Government plans to force teenage mothers to go into supervised homes will leave them vulnerable and unlikely to continue with their education, teachers running specialist services for young parents have warned.
Those who run pupil referral units for teen mums have reacted with concern at Gordon Brown's plans to stop 16 and 17-year-olds getting "council flats" and instead place them in shared accommodation where they would "learn responsibility and how to raise their children properly".
Any element of compulsion to the scheme would damage the "hearts and minds" operation currently underway to ensure more teens with babies stay on in education, according to the teachers.
They believe housing is a major issue for those forced to live on their own, but any coercion would condemn the scheme to failure.
"It cannot be right, for a girl of 16, to get pregnant, be given the keys to a council flat and be left on her own," Mr Brown told the Labour Party conference on Tuesday.
"From now on all 16 and 17-year-old parents who get support from the taxpayer will be placed in a network of supervised homes. These shared homes will offer not just a roof over their heads, but a new start in life where they learn responsibility and how to raise their children properly."
But Carol Bowery, who runs The Meriton, a PRU for young mums in Bristol, said there were "many issues" with the policy which need to be resolved.
"The Government needs to remember every teenage parent is different. If there is a compulsory element to this it won't work because they won't want to be involved," she said.
"We are concerned this might be a punitive measure and I'm worried about the moralising tone Gordon Brown used. Young mums already know what everyone thinks about them, and much of this is unfair and based on no experience."
Supervised accommodation already exists for teenage parents, but on a very small scale. In cities such as Bristol a scheme that links them with families has been a success.
Few 16 and 17-year-olds now live on their own, according to teachers. More now have the support of their families. Parents under the age of 19 now get free childcare if they are in training or education. Teachers say this has had the biggest impact on improving their lives and are calling for an expansion of specialist PRUs.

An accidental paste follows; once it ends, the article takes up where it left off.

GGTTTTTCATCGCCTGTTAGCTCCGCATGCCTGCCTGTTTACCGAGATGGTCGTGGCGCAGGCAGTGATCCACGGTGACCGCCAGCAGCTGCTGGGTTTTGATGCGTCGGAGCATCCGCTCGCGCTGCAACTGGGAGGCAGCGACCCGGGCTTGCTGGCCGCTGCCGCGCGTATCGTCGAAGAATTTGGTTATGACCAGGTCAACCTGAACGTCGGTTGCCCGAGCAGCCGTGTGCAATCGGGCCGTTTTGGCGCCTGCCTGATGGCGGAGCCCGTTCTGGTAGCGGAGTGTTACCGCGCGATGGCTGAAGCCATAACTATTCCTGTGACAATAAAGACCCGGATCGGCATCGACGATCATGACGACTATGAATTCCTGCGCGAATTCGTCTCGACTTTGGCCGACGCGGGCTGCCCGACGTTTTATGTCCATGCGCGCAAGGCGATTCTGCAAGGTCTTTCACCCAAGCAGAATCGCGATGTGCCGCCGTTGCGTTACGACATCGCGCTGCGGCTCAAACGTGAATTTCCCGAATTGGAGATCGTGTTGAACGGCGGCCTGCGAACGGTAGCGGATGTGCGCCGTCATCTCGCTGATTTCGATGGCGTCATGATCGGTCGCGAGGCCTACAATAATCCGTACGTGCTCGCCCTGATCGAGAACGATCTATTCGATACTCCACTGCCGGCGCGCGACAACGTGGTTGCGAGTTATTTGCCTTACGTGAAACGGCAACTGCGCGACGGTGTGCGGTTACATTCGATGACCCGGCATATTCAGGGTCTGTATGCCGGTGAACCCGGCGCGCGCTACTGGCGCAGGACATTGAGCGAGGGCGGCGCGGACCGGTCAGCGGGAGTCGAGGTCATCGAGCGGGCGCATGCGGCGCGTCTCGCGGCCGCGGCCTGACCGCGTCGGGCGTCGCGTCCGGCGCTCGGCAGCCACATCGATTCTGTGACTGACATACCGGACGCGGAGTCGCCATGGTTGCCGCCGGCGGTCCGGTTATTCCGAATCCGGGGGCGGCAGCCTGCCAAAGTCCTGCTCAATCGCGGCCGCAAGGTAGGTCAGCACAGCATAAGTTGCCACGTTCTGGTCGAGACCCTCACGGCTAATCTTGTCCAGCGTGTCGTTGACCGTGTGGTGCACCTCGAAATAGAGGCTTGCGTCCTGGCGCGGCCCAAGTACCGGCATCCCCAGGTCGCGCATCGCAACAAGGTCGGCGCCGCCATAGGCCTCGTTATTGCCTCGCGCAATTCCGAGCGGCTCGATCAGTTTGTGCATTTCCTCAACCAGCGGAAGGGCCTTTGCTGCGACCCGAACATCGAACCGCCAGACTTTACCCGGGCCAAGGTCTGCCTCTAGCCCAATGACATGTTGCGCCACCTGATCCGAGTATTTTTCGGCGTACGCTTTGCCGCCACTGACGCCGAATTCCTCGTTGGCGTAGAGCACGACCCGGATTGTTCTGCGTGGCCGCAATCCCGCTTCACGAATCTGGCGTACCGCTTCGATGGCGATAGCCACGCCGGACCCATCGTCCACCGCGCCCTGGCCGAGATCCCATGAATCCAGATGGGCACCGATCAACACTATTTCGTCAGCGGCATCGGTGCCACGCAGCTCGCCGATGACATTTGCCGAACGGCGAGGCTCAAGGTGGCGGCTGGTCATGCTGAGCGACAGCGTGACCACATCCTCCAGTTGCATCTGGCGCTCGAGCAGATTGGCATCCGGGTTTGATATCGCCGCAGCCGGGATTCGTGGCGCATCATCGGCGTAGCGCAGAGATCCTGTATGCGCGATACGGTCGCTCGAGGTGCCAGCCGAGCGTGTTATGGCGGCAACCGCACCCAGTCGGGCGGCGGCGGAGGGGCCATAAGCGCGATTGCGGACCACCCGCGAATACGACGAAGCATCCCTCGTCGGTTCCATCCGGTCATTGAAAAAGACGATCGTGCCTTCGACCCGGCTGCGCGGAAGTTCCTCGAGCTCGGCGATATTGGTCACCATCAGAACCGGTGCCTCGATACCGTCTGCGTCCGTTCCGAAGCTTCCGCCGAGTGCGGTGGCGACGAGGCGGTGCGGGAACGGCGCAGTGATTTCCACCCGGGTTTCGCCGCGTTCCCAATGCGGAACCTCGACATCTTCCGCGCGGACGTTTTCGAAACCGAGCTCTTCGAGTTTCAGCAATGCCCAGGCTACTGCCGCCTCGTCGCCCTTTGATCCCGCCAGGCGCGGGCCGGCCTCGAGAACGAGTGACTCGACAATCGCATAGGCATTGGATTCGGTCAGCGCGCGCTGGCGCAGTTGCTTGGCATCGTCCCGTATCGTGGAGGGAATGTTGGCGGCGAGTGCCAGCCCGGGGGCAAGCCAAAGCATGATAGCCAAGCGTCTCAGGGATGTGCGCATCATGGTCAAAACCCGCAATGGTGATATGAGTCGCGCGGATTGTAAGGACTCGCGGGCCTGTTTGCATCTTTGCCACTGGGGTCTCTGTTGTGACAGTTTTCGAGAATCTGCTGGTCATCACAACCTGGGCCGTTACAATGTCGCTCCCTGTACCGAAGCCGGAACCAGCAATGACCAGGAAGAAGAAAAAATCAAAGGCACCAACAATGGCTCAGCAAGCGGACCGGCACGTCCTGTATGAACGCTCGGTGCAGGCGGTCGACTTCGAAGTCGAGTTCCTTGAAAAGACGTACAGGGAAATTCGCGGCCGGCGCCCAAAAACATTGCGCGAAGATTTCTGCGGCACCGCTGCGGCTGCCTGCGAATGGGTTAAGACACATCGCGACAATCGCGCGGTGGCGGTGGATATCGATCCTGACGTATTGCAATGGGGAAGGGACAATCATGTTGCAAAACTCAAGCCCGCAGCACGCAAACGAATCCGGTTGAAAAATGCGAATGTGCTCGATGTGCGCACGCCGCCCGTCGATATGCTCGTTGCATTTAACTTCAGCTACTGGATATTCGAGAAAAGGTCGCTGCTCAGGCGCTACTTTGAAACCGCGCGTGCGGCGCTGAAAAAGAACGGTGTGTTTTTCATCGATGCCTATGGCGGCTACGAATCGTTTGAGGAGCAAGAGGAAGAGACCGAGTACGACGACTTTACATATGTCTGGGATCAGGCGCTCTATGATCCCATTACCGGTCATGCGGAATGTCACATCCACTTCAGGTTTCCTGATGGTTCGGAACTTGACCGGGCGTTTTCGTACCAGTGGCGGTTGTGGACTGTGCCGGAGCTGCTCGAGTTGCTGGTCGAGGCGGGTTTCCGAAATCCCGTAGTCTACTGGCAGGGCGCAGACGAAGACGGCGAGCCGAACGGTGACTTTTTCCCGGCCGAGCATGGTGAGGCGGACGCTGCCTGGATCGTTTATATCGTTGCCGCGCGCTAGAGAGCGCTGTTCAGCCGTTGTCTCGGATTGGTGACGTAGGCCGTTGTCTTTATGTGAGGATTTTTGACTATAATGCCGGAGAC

"Unless the hearts and minds of teenage parents are won over the Government won't be able to get anything done," said Jenny Adamson, who runs Coteland's PRU in Croydon.
Brown's teen talk was the mother of all bad ideas
By Adi Bloom
Damn. If only I'd known how easy it was. Instead of working hard at school, going to university, finding a job, I should have got pregnant. Bingo. Council flat on demand.
Yes, I'd have had a baby. I may never have made it to sixth form, let alone university. I'd certainly have waved goodbye to a social life, to any semblance of youth. But, hey. Council flat on demand.
Does anyone really believe teenage girls think like this?
Gordon Brown apparently does. This week, he told the Labour party conference that teenage mothers will no longer be given council flats. Instead, they will be put into special homes, forced to sign behaviour pledges and taught to be good parents.
Obviously, any attempt to improve the lives of teenage mothers should be welcomed. But that is not what this is about.
That becomes clear as soon as one notices the factual flaws: under-18s are not allowed to hold council tenancies, anyway. So teenage mothers who do not live with their parents are already given supported accommodation by local authorities.
It is even more clear when one factors in the double-standards. It takes two teenagers to make a baby. While teenage mothers are forced to live by behaviour pledges, teenage fathers are presumably out drinking snakebite and impregnating more would-be wards of the state.
This proposal is actually about our deep-rooted desire to ignore the real problem of teenage parenthood: our own culpability.
Teenage boys' sexuality is regularly celebrated: a host of American Pie- style films do just that. Teenage girls' sexuality, on the other hand, terrifies us. Those girls who bear visible proof of their sexuality - a baby - make us so uncomfortable that we want to shut them out of sight.
Teenage girls get pregnant for a range of reasons. They may lack educational ambition; they may see motherhood as a way to achieve the approbation that has so far proven elusive. They may be desperate for unconditional love. These are the problems that we - and Gordon Brown - should be addressing.